State Board Report
U.S. Senators Jack Reed (D-RI) and Chuck Grassley (R-IA) reintroduced the PCAOB Enforcement Transparency Act on March 21. This bill would allow the Public Company Accounting Oversight Board to make public the disciplinary proceedings it has brought against auditors and audit firms earlier in their process. The Senators cite the case of an accounting firm that while it was subject to PCAOB disciplinary proceedings continued to issue no fewer than 29 additional reports on public companies without those companies knowing the relevant information about the proceedings.
Senator Reed stated: “Unlike other oversight bodies, such as the SEC, the U.S. Department of Labor, the Federal Deposit Insurance Corporation, the U.S. Commodity Futures Trading Commission, the Financial Industry Regulatory Authority, and others, the Board’s disciplinary proceedings are not allowed to be public without consent from the parties involved. Of course, parties subject to disciplinary proceedings have no incentive to consent to publicizing their alleged wrongdoing and thus these proceedings typically remain cloaked behind a veil of secrecy. In addition, the Board’s decisions in disciplinary proceedings are not allowed to be publicized until after the complete exhaustion of an appeals process, which can often take several years.”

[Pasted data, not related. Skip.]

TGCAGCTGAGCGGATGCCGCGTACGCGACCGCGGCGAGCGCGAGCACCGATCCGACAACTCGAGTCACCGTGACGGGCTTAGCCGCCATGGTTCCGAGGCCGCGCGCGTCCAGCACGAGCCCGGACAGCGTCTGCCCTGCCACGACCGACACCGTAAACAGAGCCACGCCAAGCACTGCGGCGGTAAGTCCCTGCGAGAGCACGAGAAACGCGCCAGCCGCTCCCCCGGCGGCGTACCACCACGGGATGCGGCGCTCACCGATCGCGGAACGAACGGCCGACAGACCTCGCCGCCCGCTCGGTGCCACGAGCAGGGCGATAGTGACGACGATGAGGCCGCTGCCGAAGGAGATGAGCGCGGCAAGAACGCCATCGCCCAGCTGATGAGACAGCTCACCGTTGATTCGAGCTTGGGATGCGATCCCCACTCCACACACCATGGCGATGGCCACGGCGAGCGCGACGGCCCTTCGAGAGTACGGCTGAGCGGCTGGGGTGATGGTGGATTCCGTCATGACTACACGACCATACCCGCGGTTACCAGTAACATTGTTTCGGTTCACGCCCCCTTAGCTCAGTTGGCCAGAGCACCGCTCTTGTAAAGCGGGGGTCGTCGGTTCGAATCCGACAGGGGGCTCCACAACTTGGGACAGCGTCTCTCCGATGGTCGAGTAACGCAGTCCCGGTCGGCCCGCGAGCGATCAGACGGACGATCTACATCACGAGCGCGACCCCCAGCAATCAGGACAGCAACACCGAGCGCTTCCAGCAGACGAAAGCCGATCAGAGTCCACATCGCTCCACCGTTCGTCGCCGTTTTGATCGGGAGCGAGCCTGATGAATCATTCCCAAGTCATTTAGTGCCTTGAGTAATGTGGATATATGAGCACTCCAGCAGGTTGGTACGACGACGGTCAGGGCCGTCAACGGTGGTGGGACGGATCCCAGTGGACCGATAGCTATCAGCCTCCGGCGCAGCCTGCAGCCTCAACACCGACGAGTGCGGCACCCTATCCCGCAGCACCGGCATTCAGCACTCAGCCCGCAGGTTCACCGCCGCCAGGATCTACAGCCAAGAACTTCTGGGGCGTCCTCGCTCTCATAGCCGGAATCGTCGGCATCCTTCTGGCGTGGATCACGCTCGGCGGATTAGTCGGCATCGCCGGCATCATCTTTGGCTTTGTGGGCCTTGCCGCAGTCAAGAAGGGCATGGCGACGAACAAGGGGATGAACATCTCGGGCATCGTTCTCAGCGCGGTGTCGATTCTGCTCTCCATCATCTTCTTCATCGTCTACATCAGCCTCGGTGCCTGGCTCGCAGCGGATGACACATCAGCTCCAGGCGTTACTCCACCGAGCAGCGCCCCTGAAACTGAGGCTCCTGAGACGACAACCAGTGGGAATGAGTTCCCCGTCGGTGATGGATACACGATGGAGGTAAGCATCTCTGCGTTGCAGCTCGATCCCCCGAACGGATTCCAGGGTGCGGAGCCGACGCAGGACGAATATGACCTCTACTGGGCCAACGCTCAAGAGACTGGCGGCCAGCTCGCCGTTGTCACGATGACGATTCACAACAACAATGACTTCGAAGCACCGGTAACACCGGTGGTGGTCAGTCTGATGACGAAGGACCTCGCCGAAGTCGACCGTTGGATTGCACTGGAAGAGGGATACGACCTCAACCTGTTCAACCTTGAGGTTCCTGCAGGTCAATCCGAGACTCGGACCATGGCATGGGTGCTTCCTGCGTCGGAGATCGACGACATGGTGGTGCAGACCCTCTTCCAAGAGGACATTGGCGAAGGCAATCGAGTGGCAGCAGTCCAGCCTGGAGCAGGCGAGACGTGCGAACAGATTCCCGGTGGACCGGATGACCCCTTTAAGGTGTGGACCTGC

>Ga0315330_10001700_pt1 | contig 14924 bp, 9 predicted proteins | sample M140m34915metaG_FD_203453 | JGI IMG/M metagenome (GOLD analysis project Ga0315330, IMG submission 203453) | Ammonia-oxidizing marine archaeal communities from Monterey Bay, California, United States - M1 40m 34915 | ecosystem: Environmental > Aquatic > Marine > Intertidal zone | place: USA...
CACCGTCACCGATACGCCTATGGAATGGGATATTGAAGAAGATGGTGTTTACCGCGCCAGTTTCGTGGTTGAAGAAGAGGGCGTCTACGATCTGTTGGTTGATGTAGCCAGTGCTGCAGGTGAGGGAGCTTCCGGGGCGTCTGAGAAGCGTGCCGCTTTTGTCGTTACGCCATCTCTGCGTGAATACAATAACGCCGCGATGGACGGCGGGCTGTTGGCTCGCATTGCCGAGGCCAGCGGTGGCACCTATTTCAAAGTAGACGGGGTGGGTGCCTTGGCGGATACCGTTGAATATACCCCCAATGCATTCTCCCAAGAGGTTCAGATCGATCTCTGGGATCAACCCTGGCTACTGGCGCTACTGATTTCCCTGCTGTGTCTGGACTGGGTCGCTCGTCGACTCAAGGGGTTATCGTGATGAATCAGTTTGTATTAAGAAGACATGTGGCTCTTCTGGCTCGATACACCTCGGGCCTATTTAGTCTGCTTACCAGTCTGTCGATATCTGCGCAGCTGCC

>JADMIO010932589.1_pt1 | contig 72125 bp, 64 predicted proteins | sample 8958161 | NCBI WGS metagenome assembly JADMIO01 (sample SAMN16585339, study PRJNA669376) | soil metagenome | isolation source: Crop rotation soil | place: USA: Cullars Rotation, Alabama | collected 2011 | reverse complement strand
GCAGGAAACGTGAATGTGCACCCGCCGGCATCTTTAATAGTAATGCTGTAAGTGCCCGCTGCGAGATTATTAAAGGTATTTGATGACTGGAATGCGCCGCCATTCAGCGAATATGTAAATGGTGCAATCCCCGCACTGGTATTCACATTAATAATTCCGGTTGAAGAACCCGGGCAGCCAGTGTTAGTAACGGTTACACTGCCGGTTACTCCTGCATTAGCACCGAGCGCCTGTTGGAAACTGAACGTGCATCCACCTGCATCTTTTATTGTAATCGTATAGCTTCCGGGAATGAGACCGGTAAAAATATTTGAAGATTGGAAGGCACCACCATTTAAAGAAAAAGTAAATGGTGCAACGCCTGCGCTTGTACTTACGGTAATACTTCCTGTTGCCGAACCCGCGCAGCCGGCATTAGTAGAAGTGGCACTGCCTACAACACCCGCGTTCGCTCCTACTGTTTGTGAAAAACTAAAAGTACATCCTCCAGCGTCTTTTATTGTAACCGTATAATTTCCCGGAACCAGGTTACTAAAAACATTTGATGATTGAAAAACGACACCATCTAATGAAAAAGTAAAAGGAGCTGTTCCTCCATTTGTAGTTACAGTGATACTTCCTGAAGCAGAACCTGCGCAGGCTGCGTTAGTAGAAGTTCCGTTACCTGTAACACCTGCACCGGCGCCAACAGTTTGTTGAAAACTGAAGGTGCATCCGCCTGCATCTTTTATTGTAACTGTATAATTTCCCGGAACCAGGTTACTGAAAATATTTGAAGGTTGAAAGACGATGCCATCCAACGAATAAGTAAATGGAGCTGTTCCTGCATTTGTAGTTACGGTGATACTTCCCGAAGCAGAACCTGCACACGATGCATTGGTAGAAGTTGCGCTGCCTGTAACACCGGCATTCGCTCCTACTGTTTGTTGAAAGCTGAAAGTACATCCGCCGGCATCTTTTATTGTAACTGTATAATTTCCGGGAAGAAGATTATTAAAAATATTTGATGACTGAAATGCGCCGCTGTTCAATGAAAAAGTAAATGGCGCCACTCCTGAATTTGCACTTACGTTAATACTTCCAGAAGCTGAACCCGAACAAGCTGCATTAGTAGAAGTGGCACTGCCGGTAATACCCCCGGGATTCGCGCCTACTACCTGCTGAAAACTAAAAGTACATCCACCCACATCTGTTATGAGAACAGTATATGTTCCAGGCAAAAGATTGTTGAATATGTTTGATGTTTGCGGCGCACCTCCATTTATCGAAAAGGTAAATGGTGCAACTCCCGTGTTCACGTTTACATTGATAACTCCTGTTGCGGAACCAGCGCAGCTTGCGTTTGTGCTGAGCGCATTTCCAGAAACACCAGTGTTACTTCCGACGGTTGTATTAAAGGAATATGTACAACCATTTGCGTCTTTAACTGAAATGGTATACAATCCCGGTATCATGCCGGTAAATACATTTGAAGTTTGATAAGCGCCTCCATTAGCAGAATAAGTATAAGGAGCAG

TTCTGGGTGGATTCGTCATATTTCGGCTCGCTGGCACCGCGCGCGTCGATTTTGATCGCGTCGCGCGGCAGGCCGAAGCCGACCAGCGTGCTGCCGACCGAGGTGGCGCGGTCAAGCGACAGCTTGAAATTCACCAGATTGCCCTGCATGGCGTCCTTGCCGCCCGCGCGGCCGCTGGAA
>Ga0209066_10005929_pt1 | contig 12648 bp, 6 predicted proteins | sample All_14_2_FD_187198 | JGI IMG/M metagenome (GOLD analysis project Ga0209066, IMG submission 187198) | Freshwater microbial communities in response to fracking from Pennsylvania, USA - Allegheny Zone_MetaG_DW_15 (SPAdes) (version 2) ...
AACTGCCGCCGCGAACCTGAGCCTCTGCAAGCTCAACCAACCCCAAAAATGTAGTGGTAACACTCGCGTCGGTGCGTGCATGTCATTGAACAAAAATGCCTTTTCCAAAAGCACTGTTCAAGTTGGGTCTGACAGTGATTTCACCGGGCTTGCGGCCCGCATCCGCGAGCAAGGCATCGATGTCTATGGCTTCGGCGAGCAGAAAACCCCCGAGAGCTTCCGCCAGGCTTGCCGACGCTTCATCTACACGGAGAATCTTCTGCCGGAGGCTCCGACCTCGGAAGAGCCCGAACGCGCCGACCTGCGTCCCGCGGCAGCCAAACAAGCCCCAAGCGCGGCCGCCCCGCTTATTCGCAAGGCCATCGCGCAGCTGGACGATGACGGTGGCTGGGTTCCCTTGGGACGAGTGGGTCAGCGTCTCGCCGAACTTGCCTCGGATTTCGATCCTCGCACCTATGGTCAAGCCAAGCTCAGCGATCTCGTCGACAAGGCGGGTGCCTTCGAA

Besides undermining the congressional intent of the Sarbanes-Oxley Act of 2002, “which was to shine a bright light on auditing firms and practices, and to bolster the accountability of auditors of public companies to the investing public,” Senator Reed said transparency proceedings “can serve as a deterrent to misconduct because of a perceived increase in the likelihood of getting caught.”
Bill S.610 would make hearings by the PCAOB, and all related notices, orders and motions, transparent and available to the public unless otherwise ordered by the Board. “This would more closely align the PCAOB’s procedures with those of the SEC for analogous matters,” Senator Reed pointed out.
Senators Reed and Grassley first introduced this bill in 2011.
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